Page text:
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January 11, 2023

            I’ve alluded to this issue many times here at Fred Central. What’s the difference between a bad/mediocre book or a great one? A very good indication is how long it takes to read it.

            I’m not talking about slow readers, but fast readers who get bogged down in endless narrative, super long chapters, awkward phrasing, tedious plots.


            Not just looking at my own reading, my wife is a good indicator. She reads fantasy almost exclusively. Along with her are several friends who are readers and not writers. This is what I get.

            “I didn’t think I’d ever get to the end of that chapter.”

            “I didn’t think I’d ever get to the end.”

            “He/she keeps repeating the same plot thing over and over again.”

            “The ending sucked.”

            “The author writes these weird and awkward sentences.”

            “There’s almost no punctuation.”

            “The names are indecipherable.”

            Folks, I hear this stuff all the time. Many of the books are popular but I guess it takes a certain crowd to get through them intact.

            Then on the opposite side, I’ve seen plenty of reviews from people like this:

            “The thinly veiled characters…”

            “The author never fleshed out the characters.”

            “The basic plot didn’t warrant the story.”

            “I never knew the characters.”


            Back to my mantra of not punishing your reader, how can you come to a happy medium.

            Plots, for instance, are all the same. There’s a book or saying somewhere that there are only seven plots. No matter how you twist it, it comes down to one of those seven.

            I wonder why the critics are always griping about the simplistic plots???

            Fleshing out the characters can be done quick and dirty, or drawn out. You don’t really learn anything new, it just takes a lot longer to get there. Is that what they mean by fleshing out the character? More words?

            Super long or even no chapters or scenes makes for a real slog of a read. Over and over again I’ve said not to punish the reader. That means shorter and more succinct chapters and scenes. You can say the same thing in a more palatable form.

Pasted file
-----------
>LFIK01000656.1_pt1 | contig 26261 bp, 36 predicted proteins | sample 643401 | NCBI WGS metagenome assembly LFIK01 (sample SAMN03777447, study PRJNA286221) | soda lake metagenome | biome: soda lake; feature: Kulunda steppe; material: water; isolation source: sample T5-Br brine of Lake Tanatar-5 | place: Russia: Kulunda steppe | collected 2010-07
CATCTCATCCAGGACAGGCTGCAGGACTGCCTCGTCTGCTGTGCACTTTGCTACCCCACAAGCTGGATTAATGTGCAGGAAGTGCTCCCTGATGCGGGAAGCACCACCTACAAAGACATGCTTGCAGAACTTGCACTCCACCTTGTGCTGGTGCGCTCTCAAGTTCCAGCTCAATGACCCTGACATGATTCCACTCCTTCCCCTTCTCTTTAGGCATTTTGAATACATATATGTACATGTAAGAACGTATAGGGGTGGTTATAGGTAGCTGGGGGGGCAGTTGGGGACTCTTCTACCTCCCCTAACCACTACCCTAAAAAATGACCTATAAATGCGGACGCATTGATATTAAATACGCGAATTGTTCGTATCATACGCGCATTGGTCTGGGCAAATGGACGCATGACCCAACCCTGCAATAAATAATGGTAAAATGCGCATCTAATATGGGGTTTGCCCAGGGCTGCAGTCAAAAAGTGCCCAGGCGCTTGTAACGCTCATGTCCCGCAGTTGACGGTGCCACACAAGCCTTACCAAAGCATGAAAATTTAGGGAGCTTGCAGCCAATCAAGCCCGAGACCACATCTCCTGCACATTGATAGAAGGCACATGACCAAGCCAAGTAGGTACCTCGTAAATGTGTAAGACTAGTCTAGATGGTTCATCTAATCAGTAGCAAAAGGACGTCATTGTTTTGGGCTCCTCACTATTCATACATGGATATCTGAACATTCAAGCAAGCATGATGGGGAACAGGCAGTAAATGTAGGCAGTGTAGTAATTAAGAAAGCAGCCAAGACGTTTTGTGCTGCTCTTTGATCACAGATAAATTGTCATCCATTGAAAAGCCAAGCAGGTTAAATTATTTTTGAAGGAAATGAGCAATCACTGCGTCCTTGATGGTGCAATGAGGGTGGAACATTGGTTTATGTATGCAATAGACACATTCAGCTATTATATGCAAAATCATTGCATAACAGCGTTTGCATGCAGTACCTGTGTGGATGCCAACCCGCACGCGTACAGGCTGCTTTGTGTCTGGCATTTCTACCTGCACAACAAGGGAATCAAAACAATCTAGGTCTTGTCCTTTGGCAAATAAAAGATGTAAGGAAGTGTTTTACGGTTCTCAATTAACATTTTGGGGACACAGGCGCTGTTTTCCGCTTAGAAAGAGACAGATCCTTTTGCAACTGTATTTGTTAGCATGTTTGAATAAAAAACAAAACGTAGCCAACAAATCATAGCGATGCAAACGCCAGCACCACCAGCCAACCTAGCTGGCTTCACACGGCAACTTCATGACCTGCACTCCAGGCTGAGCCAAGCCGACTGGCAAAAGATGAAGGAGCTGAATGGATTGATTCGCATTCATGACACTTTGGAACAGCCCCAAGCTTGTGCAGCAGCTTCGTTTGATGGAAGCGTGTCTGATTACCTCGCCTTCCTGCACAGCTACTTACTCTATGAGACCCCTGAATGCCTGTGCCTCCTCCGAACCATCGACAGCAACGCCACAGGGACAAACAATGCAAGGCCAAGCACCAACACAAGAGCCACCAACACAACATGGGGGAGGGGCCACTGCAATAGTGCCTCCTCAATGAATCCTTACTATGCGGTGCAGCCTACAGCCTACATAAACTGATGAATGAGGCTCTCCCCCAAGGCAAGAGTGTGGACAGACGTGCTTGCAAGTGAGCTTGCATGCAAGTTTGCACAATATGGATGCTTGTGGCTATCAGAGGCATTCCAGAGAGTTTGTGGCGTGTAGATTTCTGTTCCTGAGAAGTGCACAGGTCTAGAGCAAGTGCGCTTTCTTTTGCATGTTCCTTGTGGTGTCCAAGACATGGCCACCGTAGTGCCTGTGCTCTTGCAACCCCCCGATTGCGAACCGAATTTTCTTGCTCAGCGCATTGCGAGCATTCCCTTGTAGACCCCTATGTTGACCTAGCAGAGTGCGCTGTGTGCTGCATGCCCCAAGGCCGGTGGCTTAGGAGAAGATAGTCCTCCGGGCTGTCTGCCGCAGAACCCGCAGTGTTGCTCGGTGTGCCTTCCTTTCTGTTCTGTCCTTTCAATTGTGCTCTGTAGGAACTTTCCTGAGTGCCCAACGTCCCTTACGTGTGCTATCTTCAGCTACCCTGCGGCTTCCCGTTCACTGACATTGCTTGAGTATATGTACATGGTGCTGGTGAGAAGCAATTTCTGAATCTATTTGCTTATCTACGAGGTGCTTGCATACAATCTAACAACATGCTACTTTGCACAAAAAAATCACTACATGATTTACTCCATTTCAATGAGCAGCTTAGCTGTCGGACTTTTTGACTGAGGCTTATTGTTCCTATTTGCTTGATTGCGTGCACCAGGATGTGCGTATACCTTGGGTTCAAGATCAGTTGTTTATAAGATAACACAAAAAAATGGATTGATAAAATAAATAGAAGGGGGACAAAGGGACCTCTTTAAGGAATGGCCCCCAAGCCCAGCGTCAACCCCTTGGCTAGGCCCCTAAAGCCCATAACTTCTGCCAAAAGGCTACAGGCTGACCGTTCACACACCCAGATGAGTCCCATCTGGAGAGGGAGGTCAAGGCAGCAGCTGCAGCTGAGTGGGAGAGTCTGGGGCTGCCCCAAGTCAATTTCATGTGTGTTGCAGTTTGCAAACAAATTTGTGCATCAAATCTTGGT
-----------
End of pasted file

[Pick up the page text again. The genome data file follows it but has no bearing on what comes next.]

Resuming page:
Back to characters again, getting to know the character doesn’t take endless paragraphs of narrative and exposition, where a few simple words or phrases can do the same thing.

            Some people are never satisfied with the characterization, no matter how simple or elaborate you are. If they don’t like the characters in the first place…there you go.


            The average reader only has so much time to sit down and read as it is. Wouldn’t it be nice to get to the point and not waste their time?

            Okay, some readers have a literary bent when they invest in words as much as what you’re trying to say. For these few, investment in word count is important. Sure, you have to actually say something, but for a literary reader, it needs to be drawn out.

            In most cases, the reader doesn’t have time to stop and smell every rose, get excruciating details about the environment, the character’s endless internal thoughts.

            In most cases, the average reader wants you to get to the point so they can enjoy the overall story. This is becoming even more critical nowadays with TV and phones, video games and ADHD.

            It behooves you to get to the point.


            It all gets back to that phrase, “It took me forever to finish that book.”

            That should tell you something. For whatever reason, the reader didn’t like something about the book and it was a real slog.

            Don’t let your story turn into a slog for the reader.

            Happy writing!

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